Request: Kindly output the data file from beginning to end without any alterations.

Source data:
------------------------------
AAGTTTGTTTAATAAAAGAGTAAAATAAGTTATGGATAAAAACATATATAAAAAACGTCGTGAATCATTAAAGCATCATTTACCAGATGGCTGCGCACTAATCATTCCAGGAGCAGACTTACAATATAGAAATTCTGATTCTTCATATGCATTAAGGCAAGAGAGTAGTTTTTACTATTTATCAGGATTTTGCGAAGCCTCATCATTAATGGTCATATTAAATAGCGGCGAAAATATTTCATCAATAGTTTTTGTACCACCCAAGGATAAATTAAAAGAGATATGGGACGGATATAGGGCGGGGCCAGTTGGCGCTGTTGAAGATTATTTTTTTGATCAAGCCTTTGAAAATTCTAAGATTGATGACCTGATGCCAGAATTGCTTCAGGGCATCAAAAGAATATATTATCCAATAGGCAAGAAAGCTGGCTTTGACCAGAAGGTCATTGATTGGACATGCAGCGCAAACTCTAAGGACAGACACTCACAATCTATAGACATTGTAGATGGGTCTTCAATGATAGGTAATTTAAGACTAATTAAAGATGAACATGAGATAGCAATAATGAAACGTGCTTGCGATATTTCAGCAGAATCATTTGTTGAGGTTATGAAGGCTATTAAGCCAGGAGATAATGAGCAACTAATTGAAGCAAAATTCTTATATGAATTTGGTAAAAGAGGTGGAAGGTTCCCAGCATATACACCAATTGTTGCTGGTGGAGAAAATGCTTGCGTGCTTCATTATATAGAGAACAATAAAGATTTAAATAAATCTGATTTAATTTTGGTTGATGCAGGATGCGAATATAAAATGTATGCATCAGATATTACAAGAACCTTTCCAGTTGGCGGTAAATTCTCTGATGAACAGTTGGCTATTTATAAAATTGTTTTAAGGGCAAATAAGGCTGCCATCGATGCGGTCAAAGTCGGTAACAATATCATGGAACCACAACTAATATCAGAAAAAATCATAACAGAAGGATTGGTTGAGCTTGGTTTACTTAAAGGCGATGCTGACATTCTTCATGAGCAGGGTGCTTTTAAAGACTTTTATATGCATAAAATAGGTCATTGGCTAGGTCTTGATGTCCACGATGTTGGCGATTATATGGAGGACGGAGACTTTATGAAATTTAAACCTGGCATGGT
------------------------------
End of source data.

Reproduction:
AAGTTTGTTTAATAAAAGAGTAAAATAAGTTATGGATAAAAACATATATAAAAAACGTCGTGAATCATTAAAGCATCATTTACCAGATGGCTGCGCACTAATCATTCCAGGAGCAGACTTACAATATAGAAATTCTGATTCTTCATATGCATTAAGGCAAGAGAGTAGTTTTTACTATTTATCAGGATTTTGCGAAGCCTCATCATTAATGGTCATATTAAATAGCGGCGAAAATATTTCATCAATAGTTTTTGTACCACCCAAGGATAAATTAAAAGAGATATGGGACGGATATAGGGCGGGGCCAGTTGGCGCTGTTGAAGATTATTTTTTTGATCAAGCCTTTGAAAATTCTAAGATTGATGACCTGATGCCAGAATTGCTTCAGGGCATCAAAAGAATATATTATCCAATAGGCAAGAAAGCTGGCTTTGACCAGAAGGTCATTGATTGGACATGCAGCGCAAACTCTAAGGACAGACACTCACAATCTATAGACATTGTAGATGGGTCTTCAATGATAGGTAATTTAAGACTAATTAAAGATGAACATGAGATAGCAATAATGAAACGTGCTTGCGATATTTCAGCAGAATCATTTGTTGAGGTTATGAAGGCTATTAAGCCAGGAGATAATGAGCAACTAATTGAAGCAAAATTCTTATATGAATTTGGTAAAAGAGGTGGAAGGTTCCCAGCATATACACCAATTGTTGCTGGTGGAGAAAATGCTTGCGTGCTTCATTATATAGAGAACAATAAAGATTTAAATAAATCTGATTTAATTTTGGTTGATGCAGGATGCGAATATAAAATGTATGCATCAGATATTACAAGAACCTTTCCAGTTGGCGGTAAATTCTCTGATGAACAGTTGGCTATTTATAAAATTGTTTTAAGGGCAAATAAGGCTGCCATCGATGCGGTCAAAGTCGGTAACAATATCATGGAACCACAACTAATATCAGAAAAAATCATAACAGAAGGATTGGTTGAGCTTGGTTTACTTAAAGGCGATGCTGACATTCTTCATGAGCAGGGTGCTTTTAAAGACTTTTATATGCATAAAATAGGTCATTGGCTAGGTCTTGATGTCCACGATGTTGGCGATTATATGGAGGACGGAGACTTTATGAAATTTAAACCTGGCATGGT